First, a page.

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mrsjoseph

MrsJoseph: Books, Life & Wine

I’m currently on the run from the Amazon Empire. The Empire recently used it’s planet sized money to destroy devour my previous safehouse: Goodreads.

 

I read a lot. Have a bit of a tendency to review as well. So…this is mostly a book review site. Unless its not. But I’m not taking review requests.

 

Cause sometimes I’ll write about whatever I feel like, book or no.

 

Things I [currently] like:
Reading
Reviewing
Exercising
Wine

 

So, I’ll talk about that stuff. Unless I don’t.

 

That “life” part in the site title is all about flexibility, lol.

Currently reading

Mistborn: The Final Empire
Brandon Sanderson
Starting Strength, 3rd edition
Mark Rippetoe
Seduction
Amanda Quick
Progress: 25 %

Hero & Quest: What is a “Hero?”

In today’s popular literature, the “anti-hero” has become the new hero. Why? Many claim this is in reflection of either A) reality (i.e. that no one is a “real hero”) or B) a symptom of the uncertain times we live in.

 

But haven’t we always lived in uncertain times? I can’t think of a single era or culture that was not lamenting the greatness of the past while gnashing their teeth at what they see as the destruction of the future (I mean, did nobody expect the Spanish Inquisition? *snerk*). So why has the tide changed against the “hero” in favor of the anti-hero? I don’t know but I’m desperate to discover why. Especially since my personal taste trends towards the typical hero.

 

I’m currently listening to a class, “Hero and Quest” taught by Dr. Larry George (subtitled “Heroes and Maidens”). This is a fascinating class thus far and it’s giving me great food for thought.

 

Today’s discussion was the “Mythic Hero.”

 

From Wikipedia: The “Mythic Hero Archetype” is a set of 22 common traits shared by many heroes in various cultures, myths and religions throughout history and around the world. The concept was first developed by FitzRoy Somerset, 4th Baron Raglan (Lord Raglan) in his 1936 book, The Hero, A Study in Tradition, Myth and Drama. Raglan argued that the higher the score, the more likely the figure is mythical.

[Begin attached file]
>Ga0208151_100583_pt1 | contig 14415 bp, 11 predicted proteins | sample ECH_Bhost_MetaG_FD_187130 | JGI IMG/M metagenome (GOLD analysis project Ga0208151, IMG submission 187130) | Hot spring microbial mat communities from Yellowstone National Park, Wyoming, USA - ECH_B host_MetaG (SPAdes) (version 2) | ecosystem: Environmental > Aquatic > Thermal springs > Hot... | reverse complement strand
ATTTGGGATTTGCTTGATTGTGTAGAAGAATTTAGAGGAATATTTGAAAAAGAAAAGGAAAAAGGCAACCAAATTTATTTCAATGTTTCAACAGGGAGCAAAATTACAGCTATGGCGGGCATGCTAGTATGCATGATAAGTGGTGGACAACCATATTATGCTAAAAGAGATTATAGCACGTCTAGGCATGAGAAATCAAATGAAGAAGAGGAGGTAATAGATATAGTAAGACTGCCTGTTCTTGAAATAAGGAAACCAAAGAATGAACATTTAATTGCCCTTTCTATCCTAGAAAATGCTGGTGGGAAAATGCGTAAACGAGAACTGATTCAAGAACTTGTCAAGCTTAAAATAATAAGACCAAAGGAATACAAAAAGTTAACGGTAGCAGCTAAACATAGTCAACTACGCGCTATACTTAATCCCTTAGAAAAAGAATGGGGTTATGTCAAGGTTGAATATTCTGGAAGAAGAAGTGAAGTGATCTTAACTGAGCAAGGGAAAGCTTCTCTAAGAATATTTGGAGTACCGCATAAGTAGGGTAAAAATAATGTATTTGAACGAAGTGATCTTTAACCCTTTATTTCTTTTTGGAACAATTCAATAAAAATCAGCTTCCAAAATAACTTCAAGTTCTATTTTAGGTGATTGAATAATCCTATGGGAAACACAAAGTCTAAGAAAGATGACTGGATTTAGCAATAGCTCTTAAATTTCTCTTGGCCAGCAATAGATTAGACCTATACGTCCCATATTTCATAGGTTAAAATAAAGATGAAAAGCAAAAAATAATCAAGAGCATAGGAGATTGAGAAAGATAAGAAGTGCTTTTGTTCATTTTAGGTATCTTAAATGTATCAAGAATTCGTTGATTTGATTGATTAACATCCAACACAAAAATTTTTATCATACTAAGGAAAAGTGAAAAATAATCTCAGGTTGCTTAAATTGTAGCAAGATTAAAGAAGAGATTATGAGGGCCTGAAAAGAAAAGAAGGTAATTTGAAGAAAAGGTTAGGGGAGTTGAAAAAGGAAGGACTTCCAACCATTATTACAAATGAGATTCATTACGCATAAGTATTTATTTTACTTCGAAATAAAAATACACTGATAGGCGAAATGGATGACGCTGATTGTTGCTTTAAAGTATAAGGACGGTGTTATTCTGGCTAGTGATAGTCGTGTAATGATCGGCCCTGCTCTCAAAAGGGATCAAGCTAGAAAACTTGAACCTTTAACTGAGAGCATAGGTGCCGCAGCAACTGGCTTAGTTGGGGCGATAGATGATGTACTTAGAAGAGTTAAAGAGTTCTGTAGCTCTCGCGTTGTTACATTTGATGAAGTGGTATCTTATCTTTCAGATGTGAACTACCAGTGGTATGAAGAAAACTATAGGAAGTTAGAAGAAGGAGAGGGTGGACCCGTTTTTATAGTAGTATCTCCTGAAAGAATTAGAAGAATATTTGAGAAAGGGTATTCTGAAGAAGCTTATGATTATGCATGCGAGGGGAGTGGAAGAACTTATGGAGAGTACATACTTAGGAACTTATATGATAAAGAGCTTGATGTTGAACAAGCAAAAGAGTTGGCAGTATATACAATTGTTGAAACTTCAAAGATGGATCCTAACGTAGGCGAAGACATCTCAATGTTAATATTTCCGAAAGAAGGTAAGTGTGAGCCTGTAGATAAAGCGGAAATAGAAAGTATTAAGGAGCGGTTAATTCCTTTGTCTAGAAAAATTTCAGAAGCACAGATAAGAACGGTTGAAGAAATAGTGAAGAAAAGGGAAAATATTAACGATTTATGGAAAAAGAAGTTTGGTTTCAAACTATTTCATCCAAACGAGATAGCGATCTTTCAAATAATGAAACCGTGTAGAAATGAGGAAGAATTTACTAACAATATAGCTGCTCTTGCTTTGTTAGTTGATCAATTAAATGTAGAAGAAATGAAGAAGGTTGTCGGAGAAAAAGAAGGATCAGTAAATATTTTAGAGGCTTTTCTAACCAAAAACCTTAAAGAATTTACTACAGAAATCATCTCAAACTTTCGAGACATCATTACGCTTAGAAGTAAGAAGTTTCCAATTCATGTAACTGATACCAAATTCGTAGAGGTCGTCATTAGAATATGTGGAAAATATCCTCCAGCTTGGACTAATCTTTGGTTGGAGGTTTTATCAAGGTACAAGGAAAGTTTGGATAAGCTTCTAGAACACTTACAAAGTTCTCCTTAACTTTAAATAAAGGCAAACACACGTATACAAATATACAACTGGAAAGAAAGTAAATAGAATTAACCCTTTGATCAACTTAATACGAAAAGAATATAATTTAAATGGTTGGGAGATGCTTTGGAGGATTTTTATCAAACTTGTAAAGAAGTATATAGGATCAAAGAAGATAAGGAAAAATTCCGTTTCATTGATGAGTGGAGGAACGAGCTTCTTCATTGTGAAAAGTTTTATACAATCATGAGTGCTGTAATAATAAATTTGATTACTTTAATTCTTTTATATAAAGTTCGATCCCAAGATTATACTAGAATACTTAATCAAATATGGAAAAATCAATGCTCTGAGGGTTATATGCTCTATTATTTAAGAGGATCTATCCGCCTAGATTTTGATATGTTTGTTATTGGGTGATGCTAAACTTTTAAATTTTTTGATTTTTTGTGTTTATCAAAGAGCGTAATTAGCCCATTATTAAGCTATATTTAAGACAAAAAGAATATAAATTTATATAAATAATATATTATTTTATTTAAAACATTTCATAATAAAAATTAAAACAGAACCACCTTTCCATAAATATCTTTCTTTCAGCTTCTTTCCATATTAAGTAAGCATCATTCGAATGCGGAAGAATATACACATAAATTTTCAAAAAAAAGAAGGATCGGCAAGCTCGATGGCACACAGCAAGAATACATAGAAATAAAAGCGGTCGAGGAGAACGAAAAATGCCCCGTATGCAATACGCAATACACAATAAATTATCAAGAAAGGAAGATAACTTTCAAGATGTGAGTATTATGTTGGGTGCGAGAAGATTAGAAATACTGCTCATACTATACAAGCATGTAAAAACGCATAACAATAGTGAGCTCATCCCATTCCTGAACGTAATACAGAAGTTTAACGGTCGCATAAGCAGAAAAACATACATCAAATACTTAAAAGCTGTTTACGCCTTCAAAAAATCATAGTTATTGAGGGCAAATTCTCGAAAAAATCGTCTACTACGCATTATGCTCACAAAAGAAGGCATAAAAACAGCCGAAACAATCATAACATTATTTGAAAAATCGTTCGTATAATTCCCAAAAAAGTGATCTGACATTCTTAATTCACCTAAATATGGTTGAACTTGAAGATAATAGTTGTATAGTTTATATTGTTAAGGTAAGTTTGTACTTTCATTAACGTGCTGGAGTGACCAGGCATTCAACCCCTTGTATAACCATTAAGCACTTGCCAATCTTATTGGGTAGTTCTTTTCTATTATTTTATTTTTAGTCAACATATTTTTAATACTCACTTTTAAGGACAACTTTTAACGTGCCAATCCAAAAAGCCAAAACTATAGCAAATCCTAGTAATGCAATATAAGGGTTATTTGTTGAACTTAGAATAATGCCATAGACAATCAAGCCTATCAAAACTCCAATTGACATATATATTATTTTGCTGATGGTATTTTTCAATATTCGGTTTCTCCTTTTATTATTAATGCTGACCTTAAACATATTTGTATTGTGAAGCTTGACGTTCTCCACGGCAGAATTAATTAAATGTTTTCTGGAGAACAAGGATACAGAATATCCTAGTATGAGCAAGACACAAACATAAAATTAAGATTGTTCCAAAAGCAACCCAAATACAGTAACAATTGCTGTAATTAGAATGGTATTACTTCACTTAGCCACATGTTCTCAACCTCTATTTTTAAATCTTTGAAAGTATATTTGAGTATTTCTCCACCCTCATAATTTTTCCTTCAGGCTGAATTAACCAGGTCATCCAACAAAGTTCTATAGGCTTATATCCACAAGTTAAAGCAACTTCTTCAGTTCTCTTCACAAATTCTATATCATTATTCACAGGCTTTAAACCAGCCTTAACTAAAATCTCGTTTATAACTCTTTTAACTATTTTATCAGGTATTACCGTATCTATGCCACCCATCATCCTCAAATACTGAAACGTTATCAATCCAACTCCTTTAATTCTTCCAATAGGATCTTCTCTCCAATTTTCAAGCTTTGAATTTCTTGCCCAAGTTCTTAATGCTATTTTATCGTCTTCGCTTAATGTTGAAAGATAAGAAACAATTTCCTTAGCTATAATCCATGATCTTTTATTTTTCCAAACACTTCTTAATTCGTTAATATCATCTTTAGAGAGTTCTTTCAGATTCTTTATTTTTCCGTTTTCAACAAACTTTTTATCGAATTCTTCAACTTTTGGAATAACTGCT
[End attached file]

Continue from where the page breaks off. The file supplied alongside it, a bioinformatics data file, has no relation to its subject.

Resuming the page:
1. Mother is a royal virgin
2. Father is a king
3. Father related to mother
4. Unusual conception
5. Hero reputed to be son of god
6. Attempt to kill hero as an infant, often by father or maternal grandfather
7. Hero spirited away as a child
8. Reared by foster parents in a far country
9. No details of childhood
10. Returns or goes to future kingdom
11. Is victor over king, giant, dragon or beast
12. Marries a princess (often daughter of predecessor)
13. Becomes king
14. For a time he reigns uneventfully
15. He prescribes laws
16. Later loses favor with gods or his subjects
17. Driven from throne and city
18. Meets with mysterious death
19. Often at the top of a hill
20. His children, if any, do not succeed him [i.e., does not found a dynasty]
21. His body is not buried
22. Nonetheless has one or more holy sepulchers or tombs

Several heroes were scored based on these archetypes:
Oedipus (22)
Theseus (20)
Romulus (17)
Hercules (17)
Perseus (16)
Zeus (15)
Jason (15)
Robin Hood (13)
Apollo (11)

The greatest of these heroes – thus far – would be King Arthur. Dr. George stated that King Arthur would receive 22 or more of these points (some items he scores twice).

Looking at this great list of [traits? Actions? Activity?] – holding numerous plot options – I can’t help but wonder why we get less epic heroes like Arthur but more rapist-killers like the MC from Prince of Thorns. Especially as I watch our TV and movies slide into “All Superhero, All the time” status (but with reboots that give our shiny heroes more tarnished armor).

Source: http://bookslifewine.wordpress.com/2014/03/26/hero-quest-what-is-a-hero